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|کد مقاله||سال انتشار||تعداد صفحات مقاله انگلیسی||ترجمه فارسی|
|4235||2011||10 صفحه PDF||سفارش دهید|
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Publisher : Elsevier - Science Direct (الزویر - ساینس دایرکت)
Journal : Expert Systems with Applications, Volume 38, Issue 2, February 2011, Pages 1089–1098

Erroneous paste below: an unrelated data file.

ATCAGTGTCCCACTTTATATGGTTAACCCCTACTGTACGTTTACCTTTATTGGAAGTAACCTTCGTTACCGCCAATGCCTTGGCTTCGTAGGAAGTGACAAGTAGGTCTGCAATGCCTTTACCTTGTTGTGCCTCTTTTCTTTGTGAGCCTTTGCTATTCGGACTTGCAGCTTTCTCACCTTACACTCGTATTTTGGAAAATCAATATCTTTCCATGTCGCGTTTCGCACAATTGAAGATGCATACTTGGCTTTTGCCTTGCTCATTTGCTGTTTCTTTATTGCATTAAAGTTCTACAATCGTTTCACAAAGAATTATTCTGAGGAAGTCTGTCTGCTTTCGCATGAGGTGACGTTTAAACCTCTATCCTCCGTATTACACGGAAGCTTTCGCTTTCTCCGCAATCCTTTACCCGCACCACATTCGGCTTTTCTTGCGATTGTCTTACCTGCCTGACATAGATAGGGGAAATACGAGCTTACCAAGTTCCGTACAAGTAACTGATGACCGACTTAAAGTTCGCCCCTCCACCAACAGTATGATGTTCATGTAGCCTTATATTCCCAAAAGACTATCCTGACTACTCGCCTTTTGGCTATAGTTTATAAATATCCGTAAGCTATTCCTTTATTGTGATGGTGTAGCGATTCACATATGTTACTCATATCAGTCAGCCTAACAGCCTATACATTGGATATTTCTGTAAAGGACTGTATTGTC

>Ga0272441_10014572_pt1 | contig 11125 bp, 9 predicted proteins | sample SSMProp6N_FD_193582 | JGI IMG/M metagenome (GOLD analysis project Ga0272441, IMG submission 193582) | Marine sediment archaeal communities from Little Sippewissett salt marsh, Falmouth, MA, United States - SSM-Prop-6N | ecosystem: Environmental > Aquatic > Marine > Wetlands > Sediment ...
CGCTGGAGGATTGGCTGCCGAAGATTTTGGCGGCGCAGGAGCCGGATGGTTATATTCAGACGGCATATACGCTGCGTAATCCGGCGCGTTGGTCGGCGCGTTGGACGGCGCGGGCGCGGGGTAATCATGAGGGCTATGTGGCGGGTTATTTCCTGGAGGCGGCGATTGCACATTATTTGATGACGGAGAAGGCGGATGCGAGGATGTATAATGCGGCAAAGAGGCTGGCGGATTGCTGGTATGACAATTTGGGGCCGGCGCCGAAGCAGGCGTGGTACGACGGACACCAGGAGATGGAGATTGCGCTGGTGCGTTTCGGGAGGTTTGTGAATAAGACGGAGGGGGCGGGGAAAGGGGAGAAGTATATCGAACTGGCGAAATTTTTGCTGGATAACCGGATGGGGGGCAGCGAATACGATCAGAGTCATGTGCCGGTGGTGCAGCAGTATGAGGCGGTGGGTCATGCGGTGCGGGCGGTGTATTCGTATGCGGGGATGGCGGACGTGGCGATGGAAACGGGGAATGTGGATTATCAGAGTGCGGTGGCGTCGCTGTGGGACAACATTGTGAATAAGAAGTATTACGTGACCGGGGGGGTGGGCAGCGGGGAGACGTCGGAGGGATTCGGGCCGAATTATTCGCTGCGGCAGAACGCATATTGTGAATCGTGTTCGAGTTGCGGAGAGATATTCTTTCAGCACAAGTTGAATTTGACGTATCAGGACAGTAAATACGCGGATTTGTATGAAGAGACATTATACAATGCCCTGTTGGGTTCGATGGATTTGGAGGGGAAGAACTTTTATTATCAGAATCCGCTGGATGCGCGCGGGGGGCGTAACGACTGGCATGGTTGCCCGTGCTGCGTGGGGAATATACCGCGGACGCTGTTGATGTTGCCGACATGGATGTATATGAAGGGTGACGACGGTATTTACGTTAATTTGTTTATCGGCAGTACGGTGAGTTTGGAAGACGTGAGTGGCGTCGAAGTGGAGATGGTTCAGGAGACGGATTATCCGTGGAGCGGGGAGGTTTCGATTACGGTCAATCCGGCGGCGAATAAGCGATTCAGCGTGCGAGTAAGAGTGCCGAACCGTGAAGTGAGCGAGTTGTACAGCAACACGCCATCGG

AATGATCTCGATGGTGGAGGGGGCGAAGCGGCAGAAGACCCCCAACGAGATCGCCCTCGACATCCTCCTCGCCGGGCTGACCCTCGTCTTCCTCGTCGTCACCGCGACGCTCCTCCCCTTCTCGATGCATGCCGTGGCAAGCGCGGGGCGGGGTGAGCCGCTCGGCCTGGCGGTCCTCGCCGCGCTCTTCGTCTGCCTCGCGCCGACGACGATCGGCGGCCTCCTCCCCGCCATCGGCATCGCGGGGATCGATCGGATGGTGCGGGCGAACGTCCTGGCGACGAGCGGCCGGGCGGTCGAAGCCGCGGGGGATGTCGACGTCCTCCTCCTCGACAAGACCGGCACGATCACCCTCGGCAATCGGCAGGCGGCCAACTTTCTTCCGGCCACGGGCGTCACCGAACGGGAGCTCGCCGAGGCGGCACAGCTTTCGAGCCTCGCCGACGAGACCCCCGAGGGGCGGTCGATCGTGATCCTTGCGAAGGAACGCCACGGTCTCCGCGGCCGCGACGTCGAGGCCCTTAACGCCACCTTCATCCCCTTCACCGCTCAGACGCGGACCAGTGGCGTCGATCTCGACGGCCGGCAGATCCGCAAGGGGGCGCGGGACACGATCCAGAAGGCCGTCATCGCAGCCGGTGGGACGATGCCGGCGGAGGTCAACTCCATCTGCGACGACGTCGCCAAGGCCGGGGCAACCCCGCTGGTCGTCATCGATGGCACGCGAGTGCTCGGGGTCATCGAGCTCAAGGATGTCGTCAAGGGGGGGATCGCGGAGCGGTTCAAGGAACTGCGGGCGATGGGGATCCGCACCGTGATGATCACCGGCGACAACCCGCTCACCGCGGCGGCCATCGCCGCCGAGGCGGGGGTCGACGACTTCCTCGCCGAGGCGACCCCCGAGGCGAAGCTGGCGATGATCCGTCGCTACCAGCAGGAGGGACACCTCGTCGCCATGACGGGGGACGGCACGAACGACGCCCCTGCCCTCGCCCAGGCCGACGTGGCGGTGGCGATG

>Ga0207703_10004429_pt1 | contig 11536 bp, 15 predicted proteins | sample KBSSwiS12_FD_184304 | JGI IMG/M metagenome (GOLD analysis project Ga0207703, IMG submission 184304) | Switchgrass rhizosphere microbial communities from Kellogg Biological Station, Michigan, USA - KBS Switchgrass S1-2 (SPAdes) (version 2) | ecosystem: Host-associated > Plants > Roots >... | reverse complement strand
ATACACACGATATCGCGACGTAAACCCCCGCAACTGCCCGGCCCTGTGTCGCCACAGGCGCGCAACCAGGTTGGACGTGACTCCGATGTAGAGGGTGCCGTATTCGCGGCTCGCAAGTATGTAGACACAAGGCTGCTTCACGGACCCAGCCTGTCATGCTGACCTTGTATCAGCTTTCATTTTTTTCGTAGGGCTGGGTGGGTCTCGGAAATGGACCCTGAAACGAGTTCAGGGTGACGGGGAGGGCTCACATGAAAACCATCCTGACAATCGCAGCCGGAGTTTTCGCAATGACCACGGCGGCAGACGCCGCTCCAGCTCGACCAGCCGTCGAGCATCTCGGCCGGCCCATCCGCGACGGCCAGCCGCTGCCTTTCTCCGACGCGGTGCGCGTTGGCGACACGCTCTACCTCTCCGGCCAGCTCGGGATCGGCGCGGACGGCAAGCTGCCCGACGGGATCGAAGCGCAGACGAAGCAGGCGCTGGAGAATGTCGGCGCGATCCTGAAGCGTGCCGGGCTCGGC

Computer-Aided Design (CAD) applications provide design and engineering professionals with various computer-based tools to perform design activities. As efficiency is one of the most important requirements in most design tasks, in this article, we contribute a novel collaborative design approach to improving efficiency, where a complex design task can be divided and executed concurrently by multiple collaborative designers. This approach is particularly effective for design tasks where Boolean operations – widely supported by most CAD applications – are heavily used in design activities, such as architecture design, mechanical design and digital media design. We have designed and implemented a prototype system CoAutoCAD to test the approach and to demonstrate a variety of collaborative design activities.